Project signing and verification

December 6, 2022 by Lila Yasin

Project signing card

Project signing is a new feature developed for Red Hat Ansible Automation Platform that came out in the latest 2.3 release. It enables users to sign project-based content (think playbooks, workflows, inventories, etc.) and verify whether or not that content has remained secure. It also features a new CLI tool, ansible-sign. This blog post will explain how it works, illustrate how to implement it, and highlight a few scenarios.

 

Why we need signing capabilities

Organizations need to make sure their automation is tested and performing the intended tasks.  However, what if someone deploys untested automation, or worse yet, someone intentionally tries to automate something nefarious?  It might not even be intentional, but can simply be an organization using a community collection whose author removes a feature that they were using.

When organizations start adopting automation at the enterprise level, there may be hundreds to thousands of tasks being performed every hour across thousands of infrastructure nodes. How do you make sure the automation content that is being executed can be trusted? How do you know your automation is doing what you think it is? Is your organization pulling content from various sources outside of your company? Can all of those sources be trusted with equal confidence?

This feature helps ensure your end-to-end supply chain remains untampered from source of truth to running an automation job using that content. Put another way, it stops man in the middle type attacks and provides assurances around quality and conformance.

 

How it works

 

Project signing enables users to sign content and verify whether or not that content has remained secure. To accomplish this, we use asynchronous keys, one private key at the point of signing, and a public key to verify that the content has not been tampered with.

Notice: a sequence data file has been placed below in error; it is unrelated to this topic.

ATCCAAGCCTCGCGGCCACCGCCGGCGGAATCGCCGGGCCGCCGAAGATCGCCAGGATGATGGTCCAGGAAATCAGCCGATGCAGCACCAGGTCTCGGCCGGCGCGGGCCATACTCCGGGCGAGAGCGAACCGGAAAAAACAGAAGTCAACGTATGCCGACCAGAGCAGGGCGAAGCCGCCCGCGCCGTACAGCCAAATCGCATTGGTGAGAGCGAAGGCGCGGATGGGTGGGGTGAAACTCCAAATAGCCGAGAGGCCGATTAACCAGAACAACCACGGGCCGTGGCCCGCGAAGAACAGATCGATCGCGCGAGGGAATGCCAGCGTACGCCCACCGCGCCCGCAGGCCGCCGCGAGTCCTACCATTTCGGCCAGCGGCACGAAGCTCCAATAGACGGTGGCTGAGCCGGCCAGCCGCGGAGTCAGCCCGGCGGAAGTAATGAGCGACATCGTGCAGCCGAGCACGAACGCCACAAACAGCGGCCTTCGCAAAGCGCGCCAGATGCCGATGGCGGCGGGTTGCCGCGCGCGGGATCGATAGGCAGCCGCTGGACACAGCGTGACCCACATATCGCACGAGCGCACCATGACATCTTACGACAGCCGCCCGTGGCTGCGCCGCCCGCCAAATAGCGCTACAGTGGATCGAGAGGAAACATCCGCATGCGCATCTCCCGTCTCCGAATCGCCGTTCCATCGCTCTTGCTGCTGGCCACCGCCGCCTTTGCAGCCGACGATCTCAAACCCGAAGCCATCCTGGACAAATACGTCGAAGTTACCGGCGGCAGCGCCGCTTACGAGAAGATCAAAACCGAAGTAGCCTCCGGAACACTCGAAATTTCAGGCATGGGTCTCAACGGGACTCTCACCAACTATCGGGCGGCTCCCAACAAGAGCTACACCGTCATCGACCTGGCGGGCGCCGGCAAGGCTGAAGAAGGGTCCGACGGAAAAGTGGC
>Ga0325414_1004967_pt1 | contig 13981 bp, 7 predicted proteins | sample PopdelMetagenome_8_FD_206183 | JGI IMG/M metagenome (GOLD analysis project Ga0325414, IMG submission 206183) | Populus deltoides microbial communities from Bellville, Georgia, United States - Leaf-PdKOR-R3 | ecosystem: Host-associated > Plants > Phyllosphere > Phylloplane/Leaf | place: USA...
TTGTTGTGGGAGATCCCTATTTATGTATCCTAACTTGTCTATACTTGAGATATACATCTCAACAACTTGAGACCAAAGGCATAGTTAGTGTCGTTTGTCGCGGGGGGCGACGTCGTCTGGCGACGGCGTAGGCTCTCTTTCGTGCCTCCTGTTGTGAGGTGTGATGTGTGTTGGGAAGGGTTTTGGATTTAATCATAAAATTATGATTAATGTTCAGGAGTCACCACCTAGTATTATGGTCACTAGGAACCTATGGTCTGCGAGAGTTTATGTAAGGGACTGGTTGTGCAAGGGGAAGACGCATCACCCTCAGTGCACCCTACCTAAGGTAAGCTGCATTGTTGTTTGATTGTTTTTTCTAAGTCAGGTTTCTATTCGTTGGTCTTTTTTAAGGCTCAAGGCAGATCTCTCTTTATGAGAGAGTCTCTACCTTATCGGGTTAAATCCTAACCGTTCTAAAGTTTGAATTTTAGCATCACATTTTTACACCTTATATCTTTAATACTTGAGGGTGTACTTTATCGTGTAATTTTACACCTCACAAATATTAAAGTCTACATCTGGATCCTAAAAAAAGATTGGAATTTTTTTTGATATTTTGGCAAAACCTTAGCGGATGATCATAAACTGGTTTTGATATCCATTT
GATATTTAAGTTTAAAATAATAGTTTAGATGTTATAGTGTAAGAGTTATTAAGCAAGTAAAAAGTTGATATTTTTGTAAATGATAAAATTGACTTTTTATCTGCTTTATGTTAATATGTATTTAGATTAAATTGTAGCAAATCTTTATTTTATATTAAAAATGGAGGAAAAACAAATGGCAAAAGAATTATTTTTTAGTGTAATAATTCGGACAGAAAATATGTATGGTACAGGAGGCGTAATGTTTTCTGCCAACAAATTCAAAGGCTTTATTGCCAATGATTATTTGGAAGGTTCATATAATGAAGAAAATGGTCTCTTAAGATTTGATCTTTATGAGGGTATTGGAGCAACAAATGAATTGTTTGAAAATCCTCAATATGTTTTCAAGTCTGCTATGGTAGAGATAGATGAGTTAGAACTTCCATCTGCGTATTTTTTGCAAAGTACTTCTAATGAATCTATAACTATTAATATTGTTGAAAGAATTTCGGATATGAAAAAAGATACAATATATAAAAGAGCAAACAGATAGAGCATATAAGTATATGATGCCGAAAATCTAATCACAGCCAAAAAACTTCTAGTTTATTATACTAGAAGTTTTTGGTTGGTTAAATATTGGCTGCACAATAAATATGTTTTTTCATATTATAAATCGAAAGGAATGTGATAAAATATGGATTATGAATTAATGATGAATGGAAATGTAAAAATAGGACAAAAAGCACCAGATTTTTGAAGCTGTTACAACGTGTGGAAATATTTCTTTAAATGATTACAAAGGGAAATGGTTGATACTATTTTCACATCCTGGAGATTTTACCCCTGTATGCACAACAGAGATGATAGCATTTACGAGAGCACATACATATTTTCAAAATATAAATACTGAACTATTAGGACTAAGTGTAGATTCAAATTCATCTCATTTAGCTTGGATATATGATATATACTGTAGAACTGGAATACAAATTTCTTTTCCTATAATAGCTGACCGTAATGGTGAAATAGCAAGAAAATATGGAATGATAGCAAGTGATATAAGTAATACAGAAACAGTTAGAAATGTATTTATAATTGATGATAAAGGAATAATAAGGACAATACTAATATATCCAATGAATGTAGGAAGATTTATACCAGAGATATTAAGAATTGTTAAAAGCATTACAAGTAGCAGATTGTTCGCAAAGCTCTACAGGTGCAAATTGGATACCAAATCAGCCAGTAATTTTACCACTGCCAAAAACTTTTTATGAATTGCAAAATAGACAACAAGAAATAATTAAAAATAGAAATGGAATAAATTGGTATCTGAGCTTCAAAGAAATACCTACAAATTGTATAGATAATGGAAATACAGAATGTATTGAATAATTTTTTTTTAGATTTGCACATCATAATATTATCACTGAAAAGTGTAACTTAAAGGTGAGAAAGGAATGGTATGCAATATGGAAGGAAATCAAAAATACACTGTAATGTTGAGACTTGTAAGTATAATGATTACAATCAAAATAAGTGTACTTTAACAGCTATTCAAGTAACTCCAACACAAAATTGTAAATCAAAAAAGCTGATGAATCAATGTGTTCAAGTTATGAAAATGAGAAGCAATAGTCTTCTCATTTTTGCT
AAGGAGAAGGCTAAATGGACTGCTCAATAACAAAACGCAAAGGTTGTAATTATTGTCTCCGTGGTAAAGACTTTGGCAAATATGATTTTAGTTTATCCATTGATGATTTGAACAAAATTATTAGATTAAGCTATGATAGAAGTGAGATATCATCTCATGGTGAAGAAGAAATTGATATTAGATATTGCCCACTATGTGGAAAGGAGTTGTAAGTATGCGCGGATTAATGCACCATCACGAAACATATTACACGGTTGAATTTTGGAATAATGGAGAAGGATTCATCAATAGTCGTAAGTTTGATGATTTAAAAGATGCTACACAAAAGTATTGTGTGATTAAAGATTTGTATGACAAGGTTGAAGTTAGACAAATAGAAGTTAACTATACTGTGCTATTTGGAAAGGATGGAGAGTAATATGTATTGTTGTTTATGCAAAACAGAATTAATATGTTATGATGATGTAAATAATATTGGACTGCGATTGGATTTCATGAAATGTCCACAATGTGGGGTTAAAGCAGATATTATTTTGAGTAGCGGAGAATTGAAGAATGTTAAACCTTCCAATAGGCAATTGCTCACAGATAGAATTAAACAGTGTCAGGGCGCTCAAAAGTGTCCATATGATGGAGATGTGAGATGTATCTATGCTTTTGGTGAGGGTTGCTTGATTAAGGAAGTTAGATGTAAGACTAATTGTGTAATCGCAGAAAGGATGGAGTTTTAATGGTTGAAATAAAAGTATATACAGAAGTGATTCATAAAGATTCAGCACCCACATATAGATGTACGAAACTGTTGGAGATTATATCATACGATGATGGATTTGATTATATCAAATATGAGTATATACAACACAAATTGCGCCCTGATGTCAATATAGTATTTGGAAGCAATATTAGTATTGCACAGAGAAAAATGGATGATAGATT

First, a project will have the option to be signed. When the user syncs a signed project, the controller pulls in the changes, compares the public key stored in the controller with the private key that the checksum manifest was signed with (this prevents tampering with the checksum manifest itself), then re-calculates checksums of each file in the manifest to ensure that it matches. The user commits the change, the updated checksum manifest, and the signature to the repo. If the project is signed, the content signature will be verified after the project sync. If the signature is not valid, the given job will not run. Currently, GPG is the only supported means of signing and validation.

 

What is a GPG key?

GPG keys are a means of encrypting and decrypting data. Private keys are used to decrypt messages that are encrypted using the public key. They can also be used for signing messages or data. This is a technique to prove that you own the key. Remember not to share this one, it’s private!

Public keys are the second half of a GPG key. They are used to encrypt messages or data for the owner of the private key. This key can be shared, as it can only be used to encrypt messages or data for the private key owner.

Project signing uses GPG detached signature generation and validation (using python-GnuPG) to verify content in this context. GnuPG utilizes a two-key cryptography approach to project signing. Asynchronous keys are used to validate the integrity of a project’s content. A private key is used at the point of signing and a public key is used to verify that the content has not been manipulated in any way.

For more information regarding the generation of GPG keys, please see: https://www.redhat.com/sysadmin/creating-gpg-keypairs

 

What’s a checksum?

A checksum is the result of an algorithm called a cryptographic hash function. It uniquely produces a string based on the content of a given file. You can think of it as a unique fingerprint for a specific file. If any of the content is modified, the checksum will change. The checksum manifest contains the checksums for every file in the repo. This is how the checksum/digest is generated. 

 

Let’s walk through the process:

Now that we understand how project signing works, let’s discuss how you can implement it.

First, you will need to generate a GPG key. You can verify that you have a valid GPG keypair and in your default GnuPG keyring, with the following command:

$ gpg --list-secret-keys

If this command produces no output, or one line of output that states “trustdb was created”, then you do not have a secret key in your default keyring. Please refer to How to Create GPG Keypairs for a step-by-step guide to GPG keypair generation and alternatively go through the project signing self-paced lab to see an example. Once you have your GPG key, you are ready to move forward and add it to the UI.

You will run the above command again, and then grab your key’s fingerprint from the CLI. You will use these commands to accomplish this:

$ gpg --list-keys
$ gpg --export --armour <key fingerprint> > my_public_key.asc

Note that you will want to copy everything from:

-----BEGIN PGP PUBLIC KEY BLOCK-----
To